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In the first part of this article we saw that meteorites fall to Earth at a rate of about 90 meteorites per year per million square kilometers. But how many of them are looming above us and what is their size? This is important to know since meteorites come in all shapes and sizes and the bigger the meteorite, the more painful the blow.
One method that can be used to solve this question is looking at the number of impact craters and their diameters (and using a conversion rule between crater size and meteorite size). On Earth this is somewhat difficult since craters tend to disappear with time because of erosion and other geomorphologic and tectonic processes. But on the Moon, where these processes are absent, craters survive for millions of years (unless wiped out by another collision). As you can see in the photo of the Moon below, big craters are rare: there is a really big one (Copernicus crater, 93 km in diameter) in the upper edge, and another smaller one near the center of the image (Pytheas crater, 20 km in diameter). Middle sized craters are more numerous, and smallest craters are still more abundant. So this is reassuring – big dangerous asteroids are rare.
An alternative method of determining the size distribution of space rocks is making a controlled survey of a certain area of the sky for a certain length of time. Let's see how it works in the example of Figure 1. It shows the number of near Earth asteroids larger than 1 km (those able to produce damages at planetary scale) observed by NASA's Near Earth Object Program since 1998. The aim of this program is to keep an eye on meteorites out there so that we can be prepared – the how is another question – if a big one is heading to Earth. As you can see, in the beginning of 1998 about 200 asteroids larger than 1 km were already known. Then, the number of discovered bodies increased steadily as efforts were put to detect them during the first years of the century. In the next years, as more and more asteroids were discovered, it became more difficult to find new ones and repeated detections occurred more often and the number of asteroids started to level off after 2003 or 2004. From such indices as the number of asteroid detections and /or repeated detections with time and by pulling some clever assumptions from their statistical toolkits, statisticians are able to project the curve into the future and estimate how many there are and how much time it would be necessary to identify most of them. In 2003 NASA estimated that, depending on the efforts and technology employed, a period of 7-20 years would be sufficient to identify 90% of near-Earth asteroids at least 140 m in diameter. As a curiosity, let me tell you that very similar methods are used by ecologists to estimate the number of species in a certain area or the number of individuals in a certain population. It is also an example of the universal applicability of statistics.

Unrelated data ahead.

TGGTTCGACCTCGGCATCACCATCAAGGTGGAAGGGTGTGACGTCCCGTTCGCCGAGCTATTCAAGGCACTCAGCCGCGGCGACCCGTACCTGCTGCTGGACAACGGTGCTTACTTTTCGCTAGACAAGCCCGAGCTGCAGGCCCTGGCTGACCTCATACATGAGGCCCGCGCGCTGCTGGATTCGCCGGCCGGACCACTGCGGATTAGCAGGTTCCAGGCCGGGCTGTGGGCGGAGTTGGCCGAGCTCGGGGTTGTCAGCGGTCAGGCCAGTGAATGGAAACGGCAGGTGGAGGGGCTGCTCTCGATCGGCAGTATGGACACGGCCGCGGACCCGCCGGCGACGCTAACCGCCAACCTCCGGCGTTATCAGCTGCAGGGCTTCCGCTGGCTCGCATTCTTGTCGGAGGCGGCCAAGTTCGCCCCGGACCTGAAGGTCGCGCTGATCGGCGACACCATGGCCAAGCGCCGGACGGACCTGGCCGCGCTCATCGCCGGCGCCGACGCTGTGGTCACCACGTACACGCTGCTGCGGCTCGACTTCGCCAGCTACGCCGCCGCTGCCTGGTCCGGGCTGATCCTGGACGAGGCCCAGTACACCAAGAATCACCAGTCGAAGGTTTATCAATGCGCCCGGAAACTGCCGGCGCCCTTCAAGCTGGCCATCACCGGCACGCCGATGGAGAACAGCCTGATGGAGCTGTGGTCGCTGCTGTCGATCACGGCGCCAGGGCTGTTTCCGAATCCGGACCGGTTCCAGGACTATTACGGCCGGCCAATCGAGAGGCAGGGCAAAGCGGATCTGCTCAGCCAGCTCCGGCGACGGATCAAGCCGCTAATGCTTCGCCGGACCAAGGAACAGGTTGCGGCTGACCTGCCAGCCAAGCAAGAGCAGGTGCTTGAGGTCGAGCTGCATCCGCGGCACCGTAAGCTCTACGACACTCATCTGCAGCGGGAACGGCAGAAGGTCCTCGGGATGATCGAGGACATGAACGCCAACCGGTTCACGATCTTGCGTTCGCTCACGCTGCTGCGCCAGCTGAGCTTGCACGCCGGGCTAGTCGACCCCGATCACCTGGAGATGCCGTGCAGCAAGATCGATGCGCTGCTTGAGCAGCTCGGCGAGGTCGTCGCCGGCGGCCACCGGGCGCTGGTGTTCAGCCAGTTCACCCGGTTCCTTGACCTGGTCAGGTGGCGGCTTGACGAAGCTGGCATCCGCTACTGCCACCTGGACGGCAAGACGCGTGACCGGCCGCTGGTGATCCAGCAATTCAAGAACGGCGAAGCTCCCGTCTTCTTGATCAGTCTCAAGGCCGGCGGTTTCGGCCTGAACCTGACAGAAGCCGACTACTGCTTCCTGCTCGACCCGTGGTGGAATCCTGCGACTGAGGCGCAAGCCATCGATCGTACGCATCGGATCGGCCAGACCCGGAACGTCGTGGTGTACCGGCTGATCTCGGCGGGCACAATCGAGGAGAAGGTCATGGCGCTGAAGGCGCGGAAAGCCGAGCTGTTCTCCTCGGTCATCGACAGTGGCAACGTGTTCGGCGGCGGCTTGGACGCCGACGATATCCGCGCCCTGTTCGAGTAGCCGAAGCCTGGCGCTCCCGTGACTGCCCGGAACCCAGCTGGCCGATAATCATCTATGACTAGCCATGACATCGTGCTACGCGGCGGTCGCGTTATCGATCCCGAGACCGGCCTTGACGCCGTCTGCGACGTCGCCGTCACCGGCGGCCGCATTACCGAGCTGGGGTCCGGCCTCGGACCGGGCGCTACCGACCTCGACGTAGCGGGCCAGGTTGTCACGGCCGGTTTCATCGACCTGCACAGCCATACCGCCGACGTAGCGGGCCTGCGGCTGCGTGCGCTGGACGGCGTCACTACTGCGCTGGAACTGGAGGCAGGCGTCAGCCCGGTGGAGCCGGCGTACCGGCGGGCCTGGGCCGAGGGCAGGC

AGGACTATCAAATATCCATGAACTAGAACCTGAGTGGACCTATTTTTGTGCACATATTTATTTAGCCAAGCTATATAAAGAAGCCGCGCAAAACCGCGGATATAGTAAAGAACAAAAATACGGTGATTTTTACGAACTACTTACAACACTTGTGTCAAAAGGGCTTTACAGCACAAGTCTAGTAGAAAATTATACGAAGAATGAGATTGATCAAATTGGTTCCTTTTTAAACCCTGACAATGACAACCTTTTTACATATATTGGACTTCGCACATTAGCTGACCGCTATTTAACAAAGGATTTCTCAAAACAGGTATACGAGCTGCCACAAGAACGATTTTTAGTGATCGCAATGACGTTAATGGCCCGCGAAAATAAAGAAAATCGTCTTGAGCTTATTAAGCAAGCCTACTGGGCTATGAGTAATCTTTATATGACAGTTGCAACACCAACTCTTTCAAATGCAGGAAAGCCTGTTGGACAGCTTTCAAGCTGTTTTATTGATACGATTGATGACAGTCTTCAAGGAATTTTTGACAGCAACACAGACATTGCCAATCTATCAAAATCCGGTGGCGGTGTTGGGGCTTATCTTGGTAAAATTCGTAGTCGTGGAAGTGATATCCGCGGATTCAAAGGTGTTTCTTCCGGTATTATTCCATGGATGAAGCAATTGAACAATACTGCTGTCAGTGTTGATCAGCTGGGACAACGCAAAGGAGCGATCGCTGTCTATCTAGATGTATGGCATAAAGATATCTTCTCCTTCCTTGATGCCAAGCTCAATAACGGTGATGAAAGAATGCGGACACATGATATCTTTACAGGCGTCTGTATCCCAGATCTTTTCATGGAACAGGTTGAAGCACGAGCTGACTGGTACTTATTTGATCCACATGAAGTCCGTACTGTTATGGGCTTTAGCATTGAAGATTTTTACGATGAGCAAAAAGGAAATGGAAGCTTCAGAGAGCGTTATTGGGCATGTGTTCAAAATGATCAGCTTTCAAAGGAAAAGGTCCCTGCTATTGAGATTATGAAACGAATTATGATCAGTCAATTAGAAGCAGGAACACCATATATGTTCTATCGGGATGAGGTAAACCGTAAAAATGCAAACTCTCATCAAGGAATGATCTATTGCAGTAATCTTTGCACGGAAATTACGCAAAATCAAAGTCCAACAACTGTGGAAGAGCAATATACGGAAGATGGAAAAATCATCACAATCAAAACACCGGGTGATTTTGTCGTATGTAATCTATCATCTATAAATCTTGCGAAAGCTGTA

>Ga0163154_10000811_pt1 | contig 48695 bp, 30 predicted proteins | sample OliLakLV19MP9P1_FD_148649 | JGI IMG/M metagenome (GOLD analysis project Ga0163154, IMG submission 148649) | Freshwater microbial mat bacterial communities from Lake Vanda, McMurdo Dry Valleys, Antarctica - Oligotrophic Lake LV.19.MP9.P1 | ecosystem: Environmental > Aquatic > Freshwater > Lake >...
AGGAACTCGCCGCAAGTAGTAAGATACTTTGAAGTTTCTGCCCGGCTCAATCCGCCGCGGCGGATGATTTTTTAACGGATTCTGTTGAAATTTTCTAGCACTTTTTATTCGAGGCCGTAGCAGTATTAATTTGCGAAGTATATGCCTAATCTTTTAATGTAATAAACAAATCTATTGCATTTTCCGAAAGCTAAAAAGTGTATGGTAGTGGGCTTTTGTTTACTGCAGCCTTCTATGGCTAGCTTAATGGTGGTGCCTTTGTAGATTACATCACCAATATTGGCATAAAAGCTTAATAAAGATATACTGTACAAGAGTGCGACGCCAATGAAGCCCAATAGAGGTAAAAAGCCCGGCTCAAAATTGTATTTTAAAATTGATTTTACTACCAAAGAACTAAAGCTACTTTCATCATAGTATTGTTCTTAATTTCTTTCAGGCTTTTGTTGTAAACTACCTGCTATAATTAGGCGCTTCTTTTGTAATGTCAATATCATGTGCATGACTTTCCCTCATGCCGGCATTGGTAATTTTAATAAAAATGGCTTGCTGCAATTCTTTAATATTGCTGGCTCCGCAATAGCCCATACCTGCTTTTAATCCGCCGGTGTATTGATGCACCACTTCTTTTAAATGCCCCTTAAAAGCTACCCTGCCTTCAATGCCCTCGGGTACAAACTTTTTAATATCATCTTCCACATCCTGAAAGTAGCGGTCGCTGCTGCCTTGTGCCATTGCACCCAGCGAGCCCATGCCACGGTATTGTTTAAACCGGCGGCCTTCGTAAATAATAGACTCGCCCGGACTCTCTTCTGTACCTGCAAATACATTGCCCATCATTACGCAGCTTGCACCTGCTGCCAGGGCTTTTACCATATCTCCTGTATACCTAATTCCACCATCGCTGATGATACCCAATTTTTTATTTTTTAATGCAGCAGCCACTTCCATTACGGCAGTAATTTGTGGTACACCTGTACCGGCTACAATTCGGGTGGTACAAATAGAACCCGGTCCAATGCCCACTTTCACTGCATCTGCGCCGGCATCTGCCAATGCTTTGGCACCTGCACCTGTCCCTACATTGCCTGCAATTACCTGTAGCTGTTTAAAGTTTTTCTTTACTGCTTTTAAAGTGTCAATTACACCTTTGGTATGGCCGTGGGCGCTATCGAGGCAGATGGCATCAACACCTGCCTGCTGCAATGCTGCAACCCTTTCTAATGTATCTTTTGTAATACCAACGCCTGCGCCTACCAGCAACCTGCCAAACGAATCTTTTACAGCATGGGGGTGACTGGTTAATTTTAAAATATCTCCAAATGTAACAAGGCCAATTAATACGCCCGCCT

Figure 1: Number of discovered asteroids larger than 1 km and total estimated number. Source: NASA's NEO Discovery Statistics.
You'll find the final results from such counts in the next figure, showing the number of near-Earth asteroids larger than a certain diameter. According to the estimations, we expect to find about 942 meteorites larger than 1 km, about 184 larger than 2 km, and just a handful of meteorites (four) larger than 10 km in the vicinities of the Earth. It also means meteorites of the size of the Chelyabinsk one are quite common, with an estimated number of almost 14 million. Keep in mind that the “vicinities of the Earth” represents nothing less than a volume of trillions of cubic kilometers, so that big asteroids are very sparsely distributed and the impact probability is very, very low. This, and impact risk, will be the subject of the third and final part of this article.
Figure 2: Estimated number of near Earth asteroids with a diameter larger than D. Source: NASA.

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